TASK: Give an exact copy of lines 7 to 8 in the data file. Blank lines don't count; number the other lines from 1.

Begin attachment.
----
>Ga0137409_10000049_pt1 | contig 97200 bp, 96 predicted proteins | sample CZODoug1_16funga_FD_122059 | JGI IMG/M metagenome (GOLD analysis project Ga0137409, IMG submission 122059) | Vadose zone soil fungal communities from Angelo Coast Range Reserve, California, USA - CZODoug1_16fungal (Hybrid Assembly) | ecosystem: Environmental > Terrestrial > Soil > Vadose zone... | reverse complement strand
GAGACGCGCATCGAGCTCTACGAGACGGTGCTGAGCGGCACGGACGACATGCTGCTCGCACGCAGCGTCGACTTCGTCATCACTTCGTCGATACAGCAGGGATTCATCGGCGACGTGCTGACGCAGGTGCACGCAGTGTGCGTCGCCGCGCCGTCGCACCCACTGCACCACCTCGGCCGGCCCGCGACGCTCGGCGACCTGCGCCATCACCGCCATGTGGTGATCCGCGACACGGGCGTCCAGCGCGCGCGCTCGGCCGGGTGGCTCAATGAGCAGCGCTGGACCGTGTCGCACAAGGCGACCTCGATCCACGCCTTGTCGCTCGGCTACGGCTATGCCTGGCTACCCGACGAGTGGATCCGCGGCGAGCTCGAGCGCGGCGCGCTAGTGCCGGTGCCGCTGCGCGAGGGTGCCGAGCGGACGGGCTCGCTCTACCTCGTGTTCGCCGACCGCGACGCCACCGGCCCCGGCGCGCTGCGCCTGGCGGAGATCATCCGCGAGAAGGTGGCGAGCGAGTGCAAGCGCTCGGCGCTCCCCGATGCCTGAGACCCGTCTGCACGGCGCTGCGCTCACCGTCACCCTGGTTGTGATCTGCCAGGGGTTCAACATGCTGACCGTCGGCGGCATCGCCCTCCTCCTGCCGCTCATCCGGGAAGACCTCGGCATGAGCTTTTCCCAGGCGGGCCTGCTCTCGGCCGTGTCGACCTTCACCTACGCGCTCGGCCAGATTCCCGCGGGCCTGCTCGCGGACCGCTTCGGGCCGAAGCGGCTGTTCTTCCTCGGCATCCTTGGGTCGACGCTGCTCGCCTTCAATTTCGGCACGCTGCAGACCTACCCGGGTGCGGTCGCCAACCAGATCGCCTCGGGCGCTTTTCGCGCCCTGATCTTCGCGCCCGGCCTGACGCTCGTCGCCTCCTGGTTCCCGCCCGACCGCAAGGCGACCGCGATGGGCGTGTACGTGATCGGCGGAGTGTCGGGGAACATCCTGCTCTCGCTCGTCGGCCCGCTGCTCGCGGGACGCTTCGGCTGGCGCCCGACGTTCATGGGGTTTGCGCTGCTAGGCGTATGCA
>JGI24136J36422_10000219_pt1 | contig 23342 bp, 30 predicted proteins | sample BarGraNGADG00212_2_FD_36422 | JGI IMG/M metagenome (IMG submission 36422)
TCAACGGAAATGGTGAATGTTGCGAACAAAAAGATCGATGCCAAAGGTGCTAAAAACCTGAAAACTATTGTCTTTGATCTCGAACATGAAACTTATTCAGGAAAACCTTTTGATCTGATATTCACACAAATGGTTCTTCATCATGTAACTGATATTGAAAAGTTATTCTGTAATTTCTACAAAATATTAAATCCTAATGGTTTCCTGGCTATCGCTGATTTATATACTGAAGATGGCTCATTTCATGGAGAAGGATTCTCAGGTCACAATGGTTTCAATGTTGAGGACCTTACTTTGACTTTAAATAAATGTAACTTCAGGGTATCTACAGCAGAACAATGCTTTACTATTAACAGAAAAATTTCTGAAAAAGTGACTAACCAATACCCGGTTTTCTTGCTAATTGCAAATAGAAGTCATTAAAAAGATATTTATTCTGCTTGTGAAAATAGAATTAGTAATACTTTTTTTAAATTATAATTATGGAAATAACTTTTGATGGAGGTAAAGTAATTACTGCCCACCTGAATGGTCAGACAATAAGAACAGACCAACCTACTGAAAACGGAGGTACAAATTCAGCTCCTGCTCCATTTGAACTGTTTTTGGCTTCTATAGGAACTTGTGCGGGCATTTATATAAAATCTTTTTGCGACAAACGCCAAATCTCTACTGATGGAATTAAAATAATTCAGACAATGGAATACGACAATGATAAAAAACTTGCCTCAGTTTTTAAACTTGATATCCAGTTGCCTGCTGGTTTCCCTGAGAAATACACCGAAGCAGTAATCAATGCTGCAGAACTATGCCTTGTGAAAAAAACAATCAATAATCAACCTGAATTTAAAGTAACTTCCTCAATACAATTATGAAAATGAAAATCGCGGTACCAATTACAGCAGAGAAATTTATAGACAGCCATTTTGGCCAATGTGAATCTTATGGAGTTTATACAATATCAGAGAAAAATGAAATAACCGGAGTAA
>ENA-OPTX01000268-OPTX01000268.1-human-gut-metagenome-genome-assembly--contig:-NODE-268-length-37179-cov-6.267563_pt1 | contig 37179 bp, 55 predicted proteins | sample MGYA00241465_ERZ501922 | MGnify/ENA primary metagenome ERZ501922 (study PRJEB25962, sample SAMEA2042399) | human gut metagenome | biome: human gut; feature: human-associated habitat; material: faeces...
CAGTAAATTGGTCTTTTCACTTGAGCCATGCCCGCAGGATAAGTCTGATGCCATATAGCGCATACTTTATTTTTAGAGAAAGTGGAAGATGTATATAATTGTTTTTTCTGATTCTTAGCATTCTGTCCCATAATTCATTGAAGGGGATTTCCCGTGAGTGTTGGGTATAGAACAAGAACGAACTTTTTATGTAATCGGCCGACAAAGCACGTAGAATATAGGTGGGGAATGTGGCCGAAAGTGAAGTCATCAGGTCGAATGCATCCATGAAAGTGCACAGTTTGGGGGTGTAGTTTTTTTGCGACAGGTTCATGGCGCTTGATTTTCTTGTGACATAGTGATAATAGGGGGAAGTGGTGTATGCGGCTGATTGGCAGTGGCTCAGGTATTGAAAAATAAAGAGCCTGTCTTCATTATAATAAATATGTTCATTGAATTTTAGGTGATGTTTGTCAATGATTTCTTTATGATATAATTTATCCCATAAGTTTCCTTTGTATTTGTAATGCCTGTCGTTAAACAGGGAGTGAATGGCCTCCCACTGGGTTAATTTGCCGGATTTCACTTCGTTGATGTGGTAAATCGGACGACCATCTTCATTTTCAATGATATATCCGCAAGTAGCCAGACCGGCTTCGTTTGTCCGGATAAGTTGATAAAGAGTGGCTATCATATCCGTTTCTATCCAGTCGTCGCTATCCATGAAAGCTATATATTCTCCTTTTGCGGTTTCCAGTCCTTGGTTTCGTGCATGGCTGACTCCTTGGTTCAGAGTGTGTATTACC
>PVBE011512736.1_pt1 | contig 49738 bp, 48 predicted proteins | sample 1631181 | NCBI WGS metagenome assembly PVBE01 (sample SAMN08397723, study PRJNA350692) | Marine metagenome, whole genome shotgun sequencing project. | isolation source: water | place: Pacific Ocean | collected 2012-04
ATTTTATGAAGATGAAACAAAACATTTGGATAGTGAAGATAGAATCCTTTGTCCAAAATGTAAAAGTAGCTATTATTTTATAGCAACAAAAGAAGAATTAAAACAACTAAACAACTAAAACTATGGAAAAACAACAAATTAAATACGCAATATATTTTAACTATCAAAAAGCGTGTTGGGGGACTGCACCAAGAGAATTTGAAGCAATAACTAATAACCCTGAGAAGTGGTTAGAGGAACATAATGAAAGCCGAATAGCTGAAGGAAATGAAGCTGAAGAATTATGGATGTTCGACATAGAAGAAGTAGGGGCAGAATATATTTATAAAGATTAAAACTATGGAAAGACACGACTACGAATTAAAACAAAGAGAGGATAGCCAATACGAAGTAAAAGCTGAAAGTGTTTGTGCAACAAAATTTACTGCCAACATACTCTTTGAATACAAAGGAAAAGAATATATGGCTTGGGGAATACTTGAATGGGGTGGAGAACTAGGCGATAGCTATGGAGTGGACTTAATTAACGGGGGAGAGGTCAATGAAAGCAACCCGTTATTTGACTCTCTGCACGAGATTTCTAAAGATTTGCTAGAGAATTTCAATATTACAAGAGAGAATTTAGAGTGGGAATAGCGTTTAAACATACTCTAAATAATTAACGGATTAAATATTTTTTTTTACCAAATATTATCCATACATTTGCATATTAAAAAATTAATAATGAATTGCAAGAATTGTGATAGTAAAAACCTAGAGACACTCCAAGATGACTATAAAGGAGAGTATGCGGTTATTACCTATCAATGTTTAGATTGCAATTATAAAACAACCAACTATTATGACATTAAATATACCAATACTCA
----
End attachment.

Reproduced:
>PVBE011512736.1_pt1 | contig 49738 bp, 48 predicted proteins | sample 1631181 | NCBI WGS metagenome assembly PVBE01 (sample SAMN08397723, study PRJNA350692) | Marine metagenome, whole genome shotgun sequencing project. | isolation source: water | place: Pacific Ocean | collected 2012-04
ATTTTATGAAGATGAAACAAAACATTTGGATAGTGAAGATAGAATCCTTTGTCCAAAATGTAAAAGTAGCTATTATTTTATAGCAACAAAAGAAGAATTAAAACAACTAAACAACTAAAACTATGGAAAAACAACAAATTAAATACGCAATATATTTTAACTATCAAAAAGCGTGTTGGGGGACTGCACCAAGAGAATTTGAAGCAATAACTAATAACCCTGAGAAGTGGTTAGAGGAACATAATGAAAGCCGAATAGCTGAAGGAAATGAAGCTGAAGAATTATGGATGTTCGACATAGAAGAAGTAGGGGCAGAATATATTTATAAAGATTAAAACTATGGAAAGACACGACTACGAATTAAAACAAAGAGAGGATAGCCAATACGAAGTAAAAGCTGAAAGTGTTTGTGCAACAAAATTTACTGCCAACATACTCTTTGAATACAAAGGAAAAGAATATATGGCTTGGGGAATACTTGAATGGGGTGGAGAACTAGGCGATAGCTATGGAGTGGACTTAATTAACGGGGGAGAGGTCAATGAAAGCAACCCGTTATTTGACTCTCTGCACGAGATTTCTAAAGATTTGCTAGAGAATTTCAATATTACAAGAGAGAATTTAGAGTGGGAATAGCGTTTAAACATACTCTAAATAATTAACGGATTAAATATTTTTTTTTACCAAATATTATCCATACATTTGCATATTAAAAAATTAATAATGAATTGCAAGAATTGTGATAGTAAAAACCTAGAGACACTCCAAGATGACTATAAAGGAGAGTATGCGGTTATTACCTATCAATGTTTAGATTGCAATTATAAAACAACCAACTATTATGACATTAAATATACCAATACTCA